• Just above our heads to the far north, the head of England’s Intelligence Committee was in Kabul this week to launch the new ‘Great Game’, along with top US officials, while regional governments from Pakistan to China to Iran attempted to prevent US and English sponsored terrorism in Central Asia. While south of us, under the guise of curtailing ‘illegal’ migration, etc., white-settler Australia is prowling our seas.
• ee news sections note the preponderance of chatter about the US and English government’s Pandora Papers. Yet few mention that one of the Sri Lankans repeatedly named was also a group director at the Maharaja Corporation, a close friend of its recently deceased owner, and a VP of American Express. Other news chatter continued the chemical import lobby’s ravings, again led by Maharaja’s media, and the daily whine by economists about submitting to the IMF, and ending weak import restrictions. Meanwhile the IMF is demanding Pakistan impose more income taxes and privatize its power sector.
• In the wake of the UN nestling more openly in the arms of capitalist banks and MNCs, as was evident at the recent World Food Summit, the US-controlled World Trade Organization (WTO)’s 12th ministerial conference will be held in Geneva from 30 November to 3 December. Yet there’s no publicity about the WTO and WB still refusing to allow vaccine production in our countries. Instead the news reports the World Bank is worried that the SL government’s focus on preventing further Covid-19 spread could dampen economic recovery!
Despite the devastation caused by 40 years of undermining national health and education that peaked with the deaths, nay, murder, wrought by Covid, the policies and institutional bases of the ‘free trade’ laissez-faire project remain entirely intact.
• Speaking of plantations, our dearly beloved economists love to chatter about the dynamism of the private sector, yet there has been every little increase in productivity on the plantations for almost 200 years. And workers keep stirring latex, and plucking tea and coconuts, by hand.
The English left us the most impoverished peasantry in Asia in 1948, yet our dearly beloved economists love the English import-export plantation economy. And now when we face challenges worse than what the English faced in WW2, we have economists like the Wijeya Group’s WA Wijewardena criticizing attempts to control capital flight. However, he says it was alright when our English ‘friends’ did so: “Exchange control was introduced to old Ceylon during WW2 by the English rulers to prevent the country’s foreign-exchange resources from falling into the hands of the enemies, namely, the Germans and the Japanese.’ (ft.lk/columns/Repatriation-and-surrender-requirements-Has-the-blame-game-infected-Central-Bank/4-723831). But now the English, Germans and Japanese are all on the same side as WAW, so give it to them!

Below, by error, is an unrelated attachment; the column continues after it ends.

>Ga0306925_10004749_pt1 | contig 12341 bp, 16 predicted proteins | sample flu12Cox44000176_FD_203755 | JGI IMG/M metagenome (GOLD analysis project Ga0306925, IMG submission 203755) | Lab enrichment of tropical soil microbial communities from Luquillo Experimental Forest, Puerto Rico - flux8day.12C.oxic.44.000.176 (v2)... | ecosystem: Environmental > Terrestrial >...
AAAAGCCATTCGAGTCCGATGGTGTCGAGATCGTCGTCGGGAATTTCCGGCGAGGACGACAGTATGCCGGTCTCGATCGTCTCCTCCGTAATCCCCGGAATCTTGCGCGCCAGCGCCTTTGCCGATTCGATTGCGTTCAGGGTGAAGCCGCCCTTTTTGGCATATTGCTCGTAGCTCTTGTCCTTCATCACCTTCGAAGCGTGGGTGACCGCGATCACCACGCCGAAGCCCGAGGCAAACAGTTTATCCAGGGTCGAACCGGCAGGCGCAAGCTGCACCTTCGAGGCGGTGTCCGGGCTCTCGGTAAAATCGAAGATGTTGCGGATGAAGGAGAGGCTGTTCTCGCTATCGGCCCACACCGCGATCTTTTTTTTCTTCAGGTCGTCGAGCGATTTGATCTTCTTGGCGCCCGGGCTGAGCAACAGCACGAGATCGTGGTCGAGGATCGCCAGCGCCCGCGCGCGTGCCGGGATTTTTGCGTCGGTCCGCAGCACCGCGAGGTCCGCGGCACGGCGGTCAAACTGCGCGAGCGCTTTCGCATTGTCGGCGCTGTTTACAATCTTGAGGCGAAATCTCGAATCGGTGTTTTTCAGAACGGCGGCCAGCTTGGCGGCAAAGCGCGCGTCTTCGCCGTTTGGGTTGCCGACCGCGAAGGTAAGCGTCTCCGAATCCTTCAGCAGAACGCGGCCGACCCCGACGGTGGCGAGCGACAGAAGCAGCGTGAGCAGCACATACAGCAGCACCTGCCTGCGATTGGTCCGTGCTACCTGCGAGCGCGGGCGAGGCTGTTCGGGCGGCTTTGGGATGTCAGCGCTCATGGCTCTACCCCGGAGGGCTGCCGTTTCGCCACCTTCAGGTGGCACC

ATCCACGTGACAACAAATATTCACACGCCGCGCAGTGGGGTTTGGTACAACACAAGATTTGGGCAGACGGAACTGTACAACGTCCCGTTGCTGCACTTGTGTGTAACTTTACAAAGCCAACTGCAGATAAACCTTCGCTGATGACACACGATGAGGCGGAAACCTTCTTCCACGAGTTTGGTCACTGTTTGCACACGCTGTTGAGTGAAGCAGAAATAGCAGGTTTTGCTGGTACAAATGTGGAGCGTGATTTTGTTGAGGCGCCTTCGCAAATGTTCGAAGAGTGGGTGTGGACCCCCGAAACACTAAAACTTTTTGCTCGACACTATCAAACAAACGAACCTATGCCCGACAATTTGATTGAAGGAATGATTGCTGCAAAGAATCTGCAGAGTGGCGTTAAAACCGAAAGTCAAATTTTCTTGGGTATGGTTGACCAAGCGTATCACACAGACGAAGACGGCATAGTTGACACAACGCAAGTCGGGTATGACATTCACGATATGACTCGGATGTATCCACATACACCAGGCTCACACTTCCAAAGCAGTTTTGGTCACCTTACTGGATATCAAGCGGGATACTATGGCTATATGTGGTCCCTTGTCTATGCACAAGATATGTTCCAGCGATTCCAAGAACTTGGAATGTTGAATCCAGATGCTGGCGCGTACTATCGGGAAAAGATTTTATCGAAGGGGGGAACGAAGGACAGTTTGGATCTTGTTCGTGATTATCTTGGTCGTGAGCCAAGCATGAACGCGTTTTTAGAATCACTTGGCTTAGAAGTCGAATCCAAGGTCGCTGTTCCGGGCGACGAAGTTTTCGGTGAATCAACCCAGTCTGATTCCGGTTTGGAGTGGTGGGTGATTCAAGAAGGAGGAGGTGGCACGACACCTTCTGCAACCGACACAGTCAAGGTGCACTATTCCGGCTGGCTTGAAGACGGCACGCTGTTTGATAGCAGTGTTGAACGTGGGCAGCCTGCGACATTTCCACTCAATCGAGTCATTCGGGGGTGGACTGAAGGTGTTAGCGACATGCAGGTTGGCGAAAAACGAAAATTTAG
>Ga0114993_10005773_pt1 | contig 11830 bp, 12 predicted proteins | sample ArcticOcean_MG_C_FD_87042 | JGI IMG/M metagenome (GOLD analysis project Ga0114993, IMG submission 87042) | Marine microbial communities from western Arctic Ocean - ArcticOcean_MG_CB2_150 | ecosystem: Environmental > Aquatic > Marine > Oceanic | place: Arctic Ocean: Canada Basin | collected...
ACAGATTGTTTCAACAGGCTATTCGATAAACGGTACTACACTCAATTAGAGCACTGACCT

• A Sri Lankan worker was killed on the Belarus-Lithuania border this week. ee recalls hearing, since May about 2,000 migrants from ‘Iraqi Kurdistan’ and West/Central Africa had been directed into Lithuania, with an ‘irregular militant group’ in Lithuania pushing them back at gunpoint (tass.com/world/1315527). Yet, German employers seems to love us. The Friedrich Naumann Foundation for Freedom (FNF) feels there are too many barriers to immigration in South Asia. Japan too seems sad they deported two SL workers illegally. While India claims to have arrested SL workers going to Canada. Who is really behind illegal labor trafficking here? It is a big business, and rife with sexual abuse, we’re told. Those countries’ industrial lobbies are demanding our workers to wash the backsides of their elderly, and work in dangerous toxic occupations, for less pay than their own workers, until they can get robots to do it.
• Under the guise of proclaiming itself as a beacon of the free press, the US media hides thousands of police killings. The media’s job is to create fake issues and divert. See ee Quotes, ee Security, Unreported
A1. Reader Comments –
• World Bank undermines Education Ministry • ee wrong about local pharma • ee gets arts & science upside down
A2. Quotes of the Week
• Bribing Education Ministry • Millers Flood Rice Market During Harvest • CID & CAA • Banks Only Fund Consumption • US FBI doesn’t count All Murder • Pandora Scratches Surface • Accountants Aid Corporate Fraud • Facebook Wins Elections
A3. Random Notes –
• Nobel Prizes & Imperialism • BBC Uses Tax Hideouts • Presdients, Privatizing and Looting Workers • What Drugs did Ever Ace unload? • CIA Behind Pandora • Debt, Google, Local Media Bull • CIA & Australian Economist Arrested in Myanmar • Fake Facebook Whistleblowers & War on Myanmar & Ethiopia • NATO & Annual Genocide Thanksgiving
B. ee Focus
B1. US Government Provides Another Trove of Offshore Papers of People It Dislikes
B2. The Pinstripe Mafia – Bankers, Lawyers & Accountants & their Tax Hideouts